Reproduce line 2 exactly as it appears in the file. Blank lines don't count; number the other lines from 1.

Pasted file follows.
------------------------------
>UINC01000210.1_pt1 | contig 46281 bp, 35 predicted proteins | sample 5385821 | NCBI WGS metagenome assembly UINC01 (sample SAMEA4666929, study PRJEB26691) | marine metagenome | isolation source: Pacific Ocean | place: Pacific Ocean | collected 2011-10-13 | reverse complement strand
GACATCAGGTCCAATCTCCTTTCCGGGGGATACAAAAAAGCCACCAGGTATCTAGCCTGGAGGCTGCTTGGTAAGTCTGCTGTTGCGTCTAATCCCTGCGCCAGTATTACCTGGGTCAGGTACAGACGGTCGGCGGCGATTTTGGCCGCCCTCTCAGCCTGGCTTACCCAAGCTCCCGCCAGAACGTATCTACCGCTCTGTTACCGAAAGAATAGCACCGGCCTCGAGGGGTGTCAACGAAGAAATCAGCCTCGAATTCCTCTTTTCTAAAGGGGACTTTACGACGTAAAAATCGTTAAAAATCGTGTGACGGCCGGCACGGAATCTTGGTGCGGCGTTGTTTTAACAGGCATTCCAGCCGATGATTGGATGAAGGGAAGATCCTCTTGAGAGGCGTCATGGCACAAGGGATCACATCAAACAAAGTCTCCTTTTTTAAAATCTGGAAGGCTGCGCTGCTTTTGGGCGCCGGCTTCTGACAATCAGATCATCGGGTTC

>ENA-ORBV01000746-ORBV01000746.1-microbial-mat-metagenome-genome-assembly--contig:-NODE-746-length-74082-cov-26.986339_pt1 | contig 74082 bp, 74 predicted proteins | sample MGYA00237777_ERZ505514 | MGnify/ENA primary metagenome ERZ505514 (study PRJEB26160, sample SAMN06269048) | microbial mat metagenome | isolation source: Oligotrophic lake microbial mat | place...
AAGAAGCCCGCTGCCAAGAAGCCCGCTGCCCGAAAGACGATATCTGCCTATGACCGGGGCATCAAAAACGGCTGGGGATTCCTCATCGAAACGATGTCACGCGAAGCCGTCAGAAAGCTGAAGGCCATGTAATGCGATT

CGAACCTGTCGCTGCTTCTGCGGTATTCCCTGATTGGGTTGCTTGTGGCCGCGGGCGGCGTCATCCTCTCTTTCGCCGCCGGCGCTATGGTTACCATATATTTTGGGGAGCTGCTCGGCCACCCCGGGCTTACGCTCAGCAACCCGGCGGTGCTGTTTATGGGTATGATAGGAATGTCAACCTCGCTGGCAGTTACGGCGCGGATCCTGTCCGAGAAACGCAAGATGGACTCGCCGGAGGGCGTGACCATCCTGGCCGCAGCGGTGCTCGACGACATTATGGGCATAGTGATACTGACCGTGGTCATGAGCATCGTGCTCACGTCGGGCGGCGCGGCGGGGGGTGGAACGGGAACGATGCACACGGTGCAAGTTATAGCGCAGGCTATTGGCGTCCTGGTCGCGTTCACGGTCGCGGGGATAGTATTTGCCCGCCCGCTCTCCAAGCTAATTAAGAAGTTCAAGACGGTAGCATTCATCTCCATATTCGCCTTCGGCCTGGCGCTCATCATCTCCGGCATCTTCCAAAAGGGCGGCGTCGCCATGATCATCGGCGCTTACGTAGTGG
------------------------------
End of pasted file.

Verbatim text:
GACATCAGGTCCAATCTCCTTTCCGGGGGATACAAAAAAGCCACCAGGTATCTAGCCTGGAGGCTGCTTGGTAAGTCTGCTGTTGCGTCTAATCCCTGCGCCAGTATTACCTGGGTCAGGTACAGACGGTCGGCGGCGATTTTGGCCGCCCTCTCAGCCTGGCTTACCCAAGCTCCCGCCAGAACGTATCTACCGCTCTGTTACCGAAAGAATAGCACCGGCCTCGAGGGGTGTCAACGAAGAAATCAGCCTCGAATTCCTCTTTTCTAAAGGGGACTTTACGACGTAAAAATCGTTAAAAATCGTGTGACGGCCGGCACGGAATCTTGGTGCGGCGTTGTTTTAACAGGCATTCCAGCCGATGATTGGATGAAGGGAAGATCCTCTTGAGAGGCGTCATGGCACAAGGGATCACATCAAACAAAGTCTCCTTTTTTAAAATCTGGAAGGCTGCGCTGCTTTTGGGCGCCGGCTTCTGACAATCAGATCATCGGGTTC